Celebrate Black History Month
During the month of February, the nation pauses to reflect on the experiences and influences of its African-American citizens.
Stretching from "sea to shining sea," America is home to a myriad of peoples, each with unique customs and heritages. During the month of February, the nation pauses to reflect on the experiences and influences of its African-American citizens.
From the quiet resolve of seamstress Rosa Parks, to the eloquence of civil rights leader Martin Luther King, Jr., the genius of inventor Lewis H. Latimer, and the magical voice of Ella Fitzgerald, the United States has been blessed with courageous and talented people of color. Realizing this, an African-American scholar named Carter G. Woodson established Negro History Week during the 1920s. He chose the week in February that included the birthdays of Frederick Douglass and Abraham Lincoln. It wasn't until 1976, however, that a month-long celebration of black history was declared by presidential proclamation.
Students across this vast nation celebrate in a variety of different ways. Here are some suggestions for you and your family:
- Take your children on a web tour of the African-American experience. Sites on slavery, emancipation, the civil rights movement, black arts and culture, and notable African-Americans abound. Be sure to do some surfing and skimming on your own so that you can be an informed tour guide for your kids.
- Visit your local African-American museum so that your kids will be able to better visualize the black experience. Attend a photo exhibition, watch a play and listen to a storytelling on Afro-centric themes. Many libraries have programs designed for Black History Month, so utilize their resources and take this opportunity to teach your kids about diversity.
- Organize a Jeopardy-style quiz show on African-American history and culture for your kids and their friends. This may take the whole month of February to plan and prepare and will require the help of other parents. Questions and answers should be researched by adults and kids alike. Study sessions with family members and friends will help raise the stakes and better ensure that the kids absorb the information they learn during this preparation phase. At a specified date, near the end of the month, hold the quiz show at your home, complete with a "studio audience" (extended family members, neighbors, younger siblings), the appropriate props (Jeopardy theme, cardboard podiums, prizes), and most important of all, video cameras to record every precious moment. This can become a yearly tradition and will no doubt serve to effectively promote a greater understanding and appreciation of how African-Americans have truly enriched the lives of all of America's peoples.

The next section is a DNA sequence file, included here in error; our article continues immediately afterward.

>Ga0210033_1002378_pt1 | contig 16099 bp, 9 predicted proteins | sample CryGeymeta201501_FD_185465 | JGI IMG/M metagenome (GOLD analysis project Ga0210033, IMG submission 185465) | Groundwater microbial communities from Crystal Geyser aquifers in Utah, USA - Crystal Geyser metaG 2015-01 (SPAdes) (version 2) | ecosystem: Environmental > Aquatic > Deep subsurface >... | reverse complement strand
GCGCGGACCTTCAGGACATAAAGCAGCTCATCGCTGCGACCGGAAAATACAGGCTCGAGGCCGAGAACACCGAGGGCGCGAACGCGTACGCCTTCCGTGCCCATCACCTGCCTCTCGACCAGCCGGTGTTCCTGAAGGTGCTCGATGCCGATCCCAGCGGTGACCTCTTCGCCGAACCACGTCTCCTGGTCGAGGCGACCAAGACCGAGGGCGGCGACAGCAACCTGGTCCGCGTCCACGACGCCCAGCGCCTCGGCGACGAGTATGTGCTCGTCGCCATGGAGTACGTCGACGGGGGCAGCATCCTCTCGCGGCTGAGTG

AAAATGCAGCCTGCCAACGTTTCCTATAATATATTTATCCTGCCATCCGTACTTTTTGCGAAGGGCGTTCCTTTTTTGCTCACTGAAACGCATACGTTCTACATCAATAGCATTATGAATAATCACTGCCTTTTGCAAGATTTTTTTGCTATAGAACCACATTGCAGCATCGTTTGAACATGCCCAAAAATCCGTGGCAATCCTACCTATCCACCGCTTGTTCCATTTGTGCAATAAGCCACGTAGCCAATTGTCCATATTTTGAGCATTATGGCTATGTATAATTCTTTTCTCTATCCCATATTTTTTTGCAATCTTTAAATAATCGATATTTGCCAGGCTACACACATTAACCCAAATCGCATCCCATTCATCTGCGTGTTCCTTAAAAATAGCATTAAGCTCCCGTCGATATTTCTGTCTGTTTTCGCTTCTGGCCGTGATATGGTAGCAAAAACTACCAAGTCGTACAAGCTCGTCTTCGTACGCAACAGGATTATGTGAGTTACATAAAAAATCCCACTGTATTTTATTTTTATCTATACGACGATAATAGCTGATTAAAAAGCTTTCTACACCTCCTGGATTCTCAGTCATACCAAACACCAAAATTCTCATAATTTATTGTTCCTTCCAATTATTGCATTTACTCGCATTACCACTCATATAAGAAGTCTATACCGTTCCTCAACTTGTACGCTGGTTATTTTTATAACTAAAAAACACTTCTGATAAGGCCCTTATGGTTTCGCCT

Aunt Flossie's Hats and Crab Cakes Later (and Crab Cakes Later)
10th Anniversary Edition
By Elizabeth Fitzgerald Howard, illustrated by James Ransome
Clarion (Ages 4–8)
For Every Child: The UN Convention on the Rights of the Child
Foreword by Archbishop Desmond Tutu
14 declarations illustrated by various artists
Penguin (Ages 4 and up)
The Girl Who Spun Gold
By Virginia Hamilton, illustrated by Leo and Diane Dillon
Scholastic (Ages 4–8)
The Greatest: Muhammad Ali
By Walter Dean Myers
Scholastic (Ages 8–12)
Only Passing Through: The Story of Sojourner Truth
By Anne Rockwell, illustrated by Gregory Christie
Random House (Ages 4–8)
Shades of Black
By Sandra L. Pinkney, photographs by Myles C. Pinkney
Scholastic (Ages 4–8)
Bikes for Rent!
By Isaac Olaleye, illustrated by Chris Demarest
Orchard (Ages 8–12)
The Times They Used to Be
By Lucille Clifton, illustrated by E.B. Lewis
Random House (Ages 6–12)
To Be a Slave
By Julius Lester, illustrated by Tom Feelings
Penguin (Ages 8–14)
Words with Wings: A Treasury of African-American Poetry and Art
Edited by Belinda Rochelle
Harper Collins (Ages 8 and up)